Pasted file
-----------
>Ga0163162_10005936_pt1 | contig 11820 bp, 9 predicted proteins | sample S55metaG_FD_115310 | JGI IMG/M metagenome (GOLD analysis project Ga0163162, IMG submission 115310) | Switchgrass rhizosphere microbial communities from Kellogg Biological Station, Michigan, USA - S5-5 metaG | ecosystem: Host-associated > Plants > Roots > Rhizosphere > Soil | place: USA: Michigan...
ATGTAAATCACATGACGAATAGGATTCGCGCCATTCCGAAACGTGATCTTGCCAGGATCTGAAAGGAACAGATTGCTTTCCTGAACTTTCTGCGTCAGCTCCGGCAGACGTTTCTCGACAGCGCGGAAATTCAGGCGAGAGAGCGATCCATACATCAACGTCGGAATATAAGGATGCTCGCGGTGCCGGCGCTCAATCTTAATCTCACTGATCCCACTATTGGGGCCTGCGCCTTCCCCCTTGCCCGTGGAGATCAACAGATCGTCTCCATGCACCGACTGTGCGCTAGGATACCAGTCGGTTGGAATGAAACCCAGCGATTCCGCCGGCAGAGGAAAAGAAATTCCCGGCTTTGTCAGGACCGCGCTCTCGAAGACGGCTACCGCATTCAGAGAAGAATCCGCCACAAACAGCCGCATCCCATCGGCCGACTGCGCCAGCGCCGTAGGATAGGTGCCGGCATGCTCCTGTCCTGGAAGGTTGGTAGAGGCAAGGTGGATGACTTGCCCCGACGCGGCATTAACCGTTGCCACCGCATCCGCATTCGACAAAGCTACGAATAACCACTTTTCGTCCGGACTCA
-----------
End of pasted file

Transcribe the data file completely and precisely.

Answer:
>Ga0163162_10005936_pt1 | contig 11820 bp, 9 predicted proteins | sample S55metaG_FD_115310 | JGI IMG/M metagenome (GOLD analysis project Ga0163162, IMG submission 115310) | Switchgrass rhizosphere microbial communities from Kellogg Biological Station, Michigan, USA - S5-5 metaG | ecosystem: Host-associated > Plants > Roots > Rhizosphere > Soil | place: USA: Michigan...
ATGTAAATCACATGACGAATAGGATTCGCGCCATTCCGAAACGTGATCTTGCCAGGATCTGAAAGGAACAGATTGCTTTCCTGAACTTTCTGCGTCAGCTCCGGCAGACGTTTCTCGACAGCGCGGAAATTCAGGCGAGAGAGCGATCCATACATCAACGTCGGAATATAAGGATGCTCGCGGTGCCGGCGCTCAATCTTAATCTCACTGATCCCACTATTGGGGCCTGCGCCTTCCCCCTTGCCCGTGGAGATCAACAGATCGTCTCCATGCACCGACTGTGCGCTAGGATACCAGTCGGTTGGAATGAAACCCAGCGATTCCGCCGGCAGAGGAAAAGAAATTCCCGGCTTTGTCAGGACCGCGCTCTCGAAGACGGCTACCGCATTCAGAGAAGAATCCGCCACAAACAGCCGCATCCCATCGGCCGACTGCGCCAGCGCCGTAGGATAGGTGCCGGCATGCTCCTGTCCTGGAAGGTTGGTAGAGGCAAGGTGGATGACTTGCCCCGACGCGGCATTAACCGTTGCCACCGCATCCGCATTCGACAAAGCTACGAATAACCACTTTTCGTCCGGACTCA